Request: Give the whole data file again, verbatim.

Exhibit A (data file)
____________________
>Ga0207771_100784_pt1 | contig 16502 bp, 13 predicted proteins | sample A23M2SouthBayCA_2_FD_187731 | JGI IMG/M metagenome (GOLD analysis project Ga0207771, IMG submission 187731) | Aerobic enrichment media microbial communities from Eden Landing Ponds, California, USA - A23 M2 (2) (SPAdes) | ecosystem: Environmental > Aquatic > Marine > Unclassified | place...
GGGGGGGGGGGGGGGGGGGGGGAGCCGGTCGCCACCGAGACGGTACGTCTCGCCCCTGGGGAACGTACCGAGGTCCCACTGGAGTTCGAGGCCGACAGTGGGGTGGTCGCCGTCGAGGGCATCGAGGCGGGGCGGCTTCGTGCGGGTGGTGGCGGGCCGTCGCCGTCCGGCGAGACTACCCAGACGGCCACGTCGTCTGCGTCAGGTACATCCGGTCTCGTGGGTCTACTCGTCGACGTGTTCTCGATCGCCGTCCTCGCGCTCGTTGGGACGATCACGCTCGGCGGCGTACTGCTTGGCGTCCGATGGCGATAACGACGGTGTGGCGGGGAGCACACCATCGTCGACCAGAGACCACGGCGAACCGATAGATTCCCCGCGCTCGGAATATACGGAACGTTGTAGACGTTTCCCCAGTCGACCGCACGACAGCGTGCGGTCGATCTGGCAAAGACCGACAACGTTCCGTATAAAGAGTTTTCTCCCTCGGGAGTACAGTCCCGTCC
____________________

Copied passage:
>Ga0207771_100784_pt1 | contig 16502 bp, 13 predicted proteins | sample A23M2SouthBayCA_2_FD_187731 | JGI IMG/M metagenome (GOLD analysis project Ga0207771, IMG submission 187731) | Aerobic enrichment media microbial communities from Eden Landing Ponds, California, USA - A23 M2 (2) (SPAdes) | ecosystem: Environmental > Aquatic > Marine > Unclassified | place...
GGGGGGGGGGGGGGGGGGGGGGAGCCGGTCGCCACCGAGACGGTACGTCTCGCCCCTGGGGAACGTACCGAGGTCCCACTGGAGTTCGAGGCCGACAGTGGGGTGGTCGCCGTCGAGGGCATCGAGGCGGGGCGGCTTCGTGCGGGTGGTGGCGGGCCGTCGCCGTCCGGCGAGACTACCCAGACGGCCACGTCGTCTGCGTCAGGTACATCCGGTCTCGTGGGTCTACTCGTCGACGTGTTCTCGATCGCCGTCCTCGCGCTCGTTGGGACGATCACGCTCGGCGGCGTACTGCTTGGCGTCCGATGGCGATAACGACGGTGTGGCGGGGAGCACACCATCGTCGACCAGAGACCACGGCGAACCGATAGATTCCCCGCGCTCGGAATATACGGAACGTTGTAGACGTTTCCCCAGTCGACCGCACGACAGCGTGCGGTCGATCTGGCAAAGACCGACAACGTTCCGTATAAAGAGTTTTCTCCCTCGGGAGTACAGTCCCGTCC